Since being dubbed the “Dirtiest City in America” by Walter Cronkite in 1969, the City of Chattanooga has worked to reverse the negative environmental impacts of local industry.
As part of this work, the city joined the Better Buildings Challenge in 2015, committing to reduce energy intensity by 20%. After reaching this goal five years ahead of schedule in 2019, Chattanooga has since achieved 36% energy intensity savings across 2 million square feet of building space from a 2013 baseline. Today, it says the upgrades it implemented have resulted in 27% energy and 24% water savings annually at the campus, ultimately saving $1.4 million per year.Control Room at the Moccasin Bend Environmental Campus.
The City’s Moccasin Bend Environmental Campus exemplifies this ongoing commitment to efficiency. The campus manages and treats wastewater for six counties and is the largest energy consumer of the city’s owned and operated buildings. Beginning in 2018, the Moccasin Bend Environmental Campus underwent several structural improvements to ensure long-term effective wastewater treatment for its growing population and increase resilience in times of extreme events.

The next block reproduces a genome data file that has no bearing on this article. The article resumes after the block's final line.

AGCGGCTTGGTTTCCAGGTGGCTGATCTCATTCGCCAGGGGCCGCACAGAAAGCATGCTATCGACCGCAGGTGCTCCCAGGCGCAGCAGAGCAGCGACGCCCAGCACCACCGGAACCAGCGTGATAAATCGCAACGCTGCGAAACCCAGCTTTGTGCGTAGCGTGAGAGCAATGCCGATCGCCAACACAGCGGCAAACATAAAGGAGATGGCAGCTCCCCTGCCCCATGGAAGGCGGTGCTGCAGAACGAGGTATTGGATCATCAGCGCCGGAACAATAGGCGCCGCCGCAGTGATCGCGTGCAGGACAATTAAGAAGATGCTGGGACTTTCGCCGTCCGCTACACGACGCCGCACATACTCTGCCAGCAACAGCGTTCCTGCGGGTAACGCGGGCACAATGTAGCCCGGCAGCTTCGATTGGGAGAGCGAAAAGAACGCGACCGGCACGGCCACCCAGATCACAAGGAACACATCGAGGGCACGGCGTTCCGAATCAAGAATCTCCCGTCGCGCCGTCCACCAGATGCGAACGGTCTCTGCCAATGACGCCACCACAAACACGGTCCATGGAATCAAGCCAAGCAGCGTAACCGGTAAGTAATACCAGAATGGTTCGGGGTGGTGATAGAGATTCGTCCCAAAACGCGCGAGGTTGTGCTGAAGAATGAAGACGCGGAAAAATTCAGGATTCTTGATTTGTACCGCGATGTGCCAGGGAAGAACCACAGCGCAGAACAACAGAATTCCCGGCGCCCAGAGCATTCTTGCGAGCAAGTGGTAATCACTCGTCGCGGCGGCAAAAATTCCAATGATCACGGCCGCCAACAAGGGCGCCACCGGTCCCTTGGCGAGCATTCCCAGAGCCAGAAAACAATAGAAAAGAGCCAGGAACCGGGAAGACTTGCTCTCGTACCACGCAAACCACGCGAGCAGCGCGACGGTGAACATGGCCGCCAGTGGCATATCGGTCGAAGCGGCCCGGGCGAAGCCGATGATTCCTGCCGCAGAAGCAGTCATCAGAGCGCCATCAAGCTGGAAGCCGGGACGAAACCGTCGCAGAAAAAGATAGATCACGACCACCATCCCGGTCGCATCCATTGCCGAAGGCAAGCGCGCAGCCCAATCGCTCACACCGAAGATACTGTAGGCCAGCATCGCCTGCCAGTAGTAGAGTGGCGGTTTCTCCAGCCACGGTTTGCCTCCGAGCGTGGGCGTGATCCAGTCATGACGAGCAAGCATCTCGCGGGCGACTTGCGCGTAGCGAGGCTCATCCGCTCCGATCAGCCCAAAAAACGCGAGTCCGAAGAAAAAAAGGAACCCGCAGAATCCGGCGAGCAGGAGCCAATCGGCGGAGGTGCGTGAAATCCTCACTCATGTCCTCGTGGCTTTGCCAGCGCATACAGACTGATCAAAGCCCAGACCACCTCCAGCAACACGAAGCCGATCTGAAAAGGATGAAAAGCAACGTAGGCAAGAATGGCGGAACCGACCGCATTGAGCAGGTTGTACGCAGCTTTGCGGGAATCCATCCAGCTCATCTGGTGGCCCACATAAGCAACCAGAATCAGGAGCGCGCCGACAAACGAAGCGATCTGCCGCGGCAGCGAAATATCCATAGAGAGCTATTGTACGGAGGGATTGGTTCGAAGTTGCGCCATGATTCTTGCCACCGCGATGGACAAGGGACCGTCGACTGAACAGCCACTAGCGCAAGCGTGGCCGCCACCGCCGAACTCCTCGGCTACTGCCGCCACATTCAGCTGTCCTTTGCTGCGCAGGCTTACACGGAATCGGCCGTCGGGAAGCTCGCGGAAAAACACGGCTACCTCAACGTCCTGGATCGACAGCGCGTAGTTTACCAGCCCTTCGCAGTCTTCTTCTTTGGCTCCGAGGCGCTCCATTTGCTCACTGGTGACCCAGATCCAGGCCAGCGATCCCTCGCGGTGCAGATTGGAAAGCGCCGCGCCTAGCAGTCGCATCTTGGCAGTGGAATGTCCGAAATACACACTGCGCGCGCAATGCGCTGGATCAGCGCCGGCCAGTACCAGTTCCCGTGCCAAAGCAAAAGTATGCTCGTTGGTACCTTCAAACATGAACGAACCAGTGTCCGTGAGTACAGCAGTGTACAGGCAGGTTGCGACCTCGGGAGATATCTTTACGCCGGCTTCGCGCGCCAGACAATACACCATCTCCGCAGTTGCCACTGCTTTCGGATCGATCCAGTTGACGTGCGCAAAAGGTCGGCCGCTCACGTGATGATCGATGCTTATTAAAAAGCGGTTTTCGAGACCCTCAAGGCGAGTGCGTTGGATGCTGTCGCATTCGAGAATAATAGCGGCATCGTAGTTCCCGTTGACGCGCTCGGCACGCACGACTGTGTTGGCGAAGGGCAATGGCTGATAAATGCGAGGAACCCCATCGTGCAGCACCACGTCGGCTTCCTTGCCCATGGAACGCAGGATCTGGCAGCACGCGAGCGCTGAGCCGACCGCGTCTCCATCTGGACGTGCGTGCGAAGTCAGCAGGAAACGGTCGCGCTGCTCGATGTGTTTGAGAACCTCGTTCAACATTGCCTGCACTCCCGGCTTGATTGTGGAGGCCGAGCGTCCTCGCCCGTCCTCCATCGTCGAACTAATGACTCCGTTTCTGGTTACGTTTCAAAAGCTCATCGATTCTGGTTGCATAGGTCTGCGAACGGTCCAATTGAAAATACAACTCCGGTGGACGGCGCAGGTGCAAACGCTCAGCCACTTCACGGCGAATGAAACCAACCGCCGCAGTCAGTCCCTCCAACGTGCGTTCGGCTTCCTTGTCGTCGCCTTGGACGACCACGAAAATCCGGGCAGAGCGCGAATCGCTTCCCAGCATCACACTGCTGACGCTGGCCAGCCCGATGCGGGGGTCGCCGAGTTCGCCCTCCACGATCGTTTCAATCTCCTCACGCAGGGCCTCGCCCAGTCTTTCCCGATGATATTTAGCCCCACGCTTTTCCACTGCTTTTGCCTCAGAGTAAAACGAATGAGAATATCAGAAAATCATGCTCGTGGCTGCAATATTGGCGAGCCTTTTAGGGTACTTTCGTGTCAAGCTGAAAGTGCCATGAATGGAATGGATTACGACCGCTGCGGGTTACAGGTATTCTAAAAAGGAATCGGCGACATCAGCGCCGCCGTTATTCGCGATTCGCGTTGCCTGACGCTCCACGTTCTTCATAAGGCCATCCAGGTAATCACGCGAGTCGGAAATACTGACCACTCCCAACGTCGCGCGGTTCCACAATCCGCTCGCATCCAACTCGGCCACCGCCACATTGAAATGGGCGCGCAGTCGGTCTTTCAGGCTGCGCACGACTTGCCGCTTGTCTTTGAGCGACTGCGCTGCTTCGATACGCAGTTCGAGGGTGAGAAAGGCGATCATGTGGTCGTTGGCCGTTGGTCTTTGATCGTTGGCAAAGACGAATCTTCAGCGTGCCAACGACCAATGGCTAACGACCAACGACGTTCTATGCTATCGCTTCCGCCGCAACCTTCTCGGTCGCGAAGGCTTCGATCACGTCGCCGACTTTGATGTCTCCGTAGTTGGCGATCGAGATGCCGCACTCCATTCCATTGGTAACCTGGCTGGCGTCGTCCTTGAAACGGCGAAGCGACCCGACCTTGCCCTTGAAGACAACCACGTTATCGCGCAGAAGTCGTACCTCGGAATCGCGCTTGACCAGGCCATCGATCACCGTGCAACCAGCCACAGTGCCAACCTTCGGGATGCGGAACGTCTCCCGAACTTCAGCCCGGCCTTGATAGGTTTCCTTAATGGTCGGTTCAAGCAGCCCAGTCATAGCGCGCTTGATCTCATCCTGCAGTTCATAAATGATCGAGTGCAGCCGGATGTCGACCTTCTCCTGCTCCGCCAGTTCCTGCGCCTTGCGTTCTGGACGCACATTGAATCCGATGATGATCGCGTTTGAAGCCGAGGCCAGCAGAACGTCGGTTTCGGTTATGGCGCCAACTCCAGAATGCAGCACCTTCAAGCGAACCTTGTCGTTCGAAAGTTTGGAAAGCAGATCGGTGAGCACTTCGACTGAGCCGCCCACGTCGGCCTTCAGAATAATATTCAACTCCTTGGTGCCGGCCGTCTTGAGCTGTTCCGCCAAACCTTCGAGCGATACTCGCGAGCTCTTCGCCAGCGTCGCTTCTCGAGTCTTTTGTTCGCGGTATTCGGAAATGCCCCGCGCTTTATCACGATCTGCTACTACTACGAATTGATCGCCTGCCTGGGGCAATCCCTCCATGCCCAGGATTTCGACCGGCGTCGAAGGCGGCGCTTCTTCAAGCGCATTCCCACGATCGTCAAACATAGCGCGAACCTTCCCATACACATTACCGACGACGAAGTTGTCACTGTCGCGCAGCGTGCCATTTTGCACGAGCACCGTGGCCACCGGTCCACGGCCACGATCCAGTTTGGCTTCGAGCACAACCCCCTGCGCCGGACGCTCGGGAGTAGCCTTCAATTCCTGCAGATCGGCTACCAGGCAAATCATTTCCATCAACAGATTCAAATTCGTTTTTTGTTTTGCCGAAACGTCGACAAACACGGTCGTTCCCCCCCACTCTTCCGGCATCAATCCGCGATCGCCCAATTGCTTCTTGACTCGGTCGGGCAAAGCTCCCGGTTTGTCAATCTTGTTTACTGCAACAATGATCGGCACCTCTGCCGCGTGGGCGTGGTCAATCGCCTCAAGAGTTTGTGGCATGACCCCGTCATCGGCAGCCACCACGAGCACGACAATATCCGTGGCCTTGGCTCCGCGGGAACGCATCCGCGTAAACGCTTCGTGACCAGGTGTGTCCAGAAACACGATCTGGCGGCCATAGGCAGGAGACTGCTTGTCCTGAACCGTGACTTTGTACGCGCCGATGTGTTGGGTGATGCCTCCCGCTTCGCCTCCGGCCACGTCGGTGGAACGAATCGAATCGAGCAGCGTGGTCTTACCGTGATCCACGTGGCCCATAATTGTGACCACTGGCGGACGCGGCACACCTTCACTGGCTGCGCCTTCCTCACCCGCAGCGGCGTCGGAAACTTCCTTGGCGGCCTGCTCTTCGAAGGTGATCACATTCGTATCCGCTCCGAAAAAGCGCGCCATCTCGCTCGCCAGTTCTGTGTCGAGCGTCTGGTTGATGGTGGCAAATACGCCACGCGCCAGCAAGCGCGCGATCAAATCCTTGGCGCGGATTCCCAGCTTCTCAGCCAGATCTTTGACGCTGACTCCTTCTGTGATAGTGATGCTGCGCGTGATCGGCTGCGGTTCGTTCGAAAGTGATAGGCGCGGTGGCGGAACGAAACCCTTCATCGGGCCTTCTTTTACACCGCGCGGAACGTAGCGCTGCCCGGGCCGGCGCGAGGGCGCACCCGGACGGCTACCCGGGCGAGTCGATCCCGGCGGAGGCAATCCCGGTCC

To improve the facility’s efficiency and performance, the City of Chattanooga installed a 10-acre solar array, upgraded the facility’s equalization blower, retrofitted the building with LED lighting, improved water systems, and installed variable frequency drive controls.
On December 8, the U.S. Department of Energy (DOE) recognized the city for energy efficiency leadership across more than 200 of its municipal facilities and Chattanooga hosted DOE for a tour of the Moccasin Bend Environmental Campus.Better buildings
The Better Buildings Challenge is one component of the Better Buildings Initiative, through which DOE partners with public and private sector organizations to make commercial, public, industrial, and residential buildings more efficient, thereby saving energy and money while reducing emissions and strengthening the economy. To date, more than 900 Better Buildings Partners have saved more than $15 billion in energy costs while sharing their innovative strategies, said DOE.